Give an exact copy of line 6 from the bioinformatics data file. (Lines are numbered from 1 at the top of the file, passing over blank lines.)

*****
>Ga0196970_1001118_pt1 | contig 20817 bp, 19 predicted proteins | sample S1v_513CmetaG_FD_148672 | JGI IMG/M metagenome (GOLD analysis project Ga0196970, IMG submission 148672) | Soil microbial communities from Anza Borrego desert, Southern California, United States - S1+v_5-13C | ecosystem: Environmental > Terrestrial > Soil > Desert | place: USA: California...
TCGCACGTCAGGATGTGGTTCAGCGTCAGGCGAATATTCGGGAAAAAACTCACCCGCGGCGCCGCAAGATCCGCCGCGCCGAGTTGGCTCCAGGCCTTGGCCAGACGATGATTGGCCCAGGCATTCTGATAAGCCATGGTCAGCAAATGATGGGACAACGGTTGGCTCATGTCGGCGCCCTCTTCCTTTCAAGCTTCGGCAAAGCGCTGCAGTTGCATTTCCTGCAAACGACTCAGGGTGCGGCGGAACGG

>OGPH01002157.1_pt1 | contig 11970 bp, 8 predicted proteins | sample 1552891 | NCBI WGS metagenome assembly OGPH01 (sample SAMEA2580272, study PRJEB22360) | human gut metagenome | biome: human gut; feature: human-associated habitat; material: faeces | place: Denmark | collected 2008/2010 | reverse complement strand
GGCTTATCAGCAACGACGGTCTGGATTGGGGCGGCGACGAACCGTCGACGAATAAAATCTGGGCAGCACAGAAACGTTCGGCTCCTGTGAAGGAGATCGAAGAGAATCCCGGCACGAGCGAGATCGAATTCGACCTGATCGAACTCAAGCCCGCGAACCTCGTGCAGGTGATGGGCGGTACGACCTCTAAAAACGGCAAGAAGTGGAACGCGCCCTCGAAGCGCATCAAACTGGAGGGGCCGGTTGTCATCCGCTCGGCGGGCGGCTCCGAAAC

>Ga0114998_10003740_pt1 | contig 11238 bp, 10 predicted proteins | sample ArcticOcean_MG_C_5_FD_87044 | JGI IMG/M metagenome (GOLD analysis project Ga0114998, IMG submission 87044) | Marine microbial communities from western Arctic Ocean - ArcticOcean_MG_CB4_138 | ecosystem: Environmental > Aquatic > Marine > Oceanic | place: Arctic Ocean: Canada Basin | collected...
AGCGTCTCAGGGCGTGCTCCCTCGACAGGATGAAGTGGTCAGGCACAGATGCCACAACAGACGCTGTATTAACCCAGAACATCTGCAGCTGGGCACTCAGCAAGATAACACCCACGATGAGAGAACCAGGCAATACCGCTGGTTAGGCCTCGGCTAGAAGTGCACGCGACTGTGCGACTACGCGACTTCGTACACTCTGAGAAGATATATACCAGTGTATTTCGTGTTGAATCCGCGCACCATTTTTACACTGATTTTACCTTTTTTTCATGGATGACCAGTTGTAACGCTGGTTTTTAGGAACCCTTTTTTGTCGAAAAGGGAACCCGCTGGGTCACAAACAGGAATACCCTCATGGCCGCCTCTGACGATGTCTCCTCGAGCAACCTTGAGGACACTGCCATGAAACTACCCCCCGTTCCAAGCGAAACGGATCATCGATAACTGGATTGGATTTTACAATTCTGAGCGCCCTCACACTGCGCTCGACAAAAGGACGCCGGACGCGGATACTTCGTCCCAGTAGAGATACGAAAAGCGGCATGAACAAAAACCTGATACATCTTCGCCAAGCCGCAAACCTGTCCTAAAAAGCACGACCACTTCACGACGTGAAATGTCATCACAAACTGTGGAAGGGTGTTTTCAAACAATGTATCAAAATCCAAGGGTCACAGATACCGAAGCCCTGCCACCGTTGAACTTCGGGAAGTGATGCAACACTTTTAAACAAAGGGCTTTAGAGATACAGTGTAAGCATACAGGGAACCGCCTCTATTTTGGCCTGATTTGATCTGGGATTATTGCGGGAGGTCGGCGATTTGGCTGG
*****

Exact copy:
AGCGTCTCAGGGCGTGCTCCCTCGACAGGATGAAGTGGTCAGGCACAGATGCCACAACAGACGCTGTATTAACCCAGAACATCTGCAGCTGGGCACTCAGCAAGATAACACCCACGATGAGAGAACCAGGCAATACCGCTGGTTAGGCCTCGGCTAGAAGTGCACGCGACTGTGCGACTACGCGACTTCGTACACTCTGAGAAGATATATACCAGTGTATTTCGTGTTGAATCCGCGCACCATTTTTACACTGATTTTACCTTTTTTTCATGGATGACCAGTTGTAACGCTGGTTTTTAGGAACCCTTTTTTGTCGAAAAGGGAACCCGCTGGGTCACAAACAGGAATACCCTCATGGCCGCCTCTGACGATGTCTCCTCGAGCAACCTTGAGGACACTGCCATGAAACTACCCCCCGTTCCAAGCGAAACGGATCATCGATAACTGGATTGGATTTTACAATTCTGAGCGCCCTCACACTGCGCTCGACAAAAGGACGCCGGACGCGGATACTTCGTCCCAGTAGAGATACGAAAAGCGGCATGAACAAAAACCTGATACATCTTCGCCAAGCCGCAAACCTGTCCTAAAAAGCACGACCACTTCACGACGTGAAATGTCATCACAAACTGTGGAAGGGTGTTTTCAAACAATGTATCAAAATCCAAGGGTCACAGATACCGAAGCCCTGCCACCGTTGAACTTCGGGAAGTGATGCAACACTTTTAAACAAAGGGCTTTAGAGATACAGTGTAAGCATACAGGGAACCGCCTCTATTTTGGCCTGATTTGATCTGGGATTATTGCGGGAGGTCGGCGATTTGGCTGG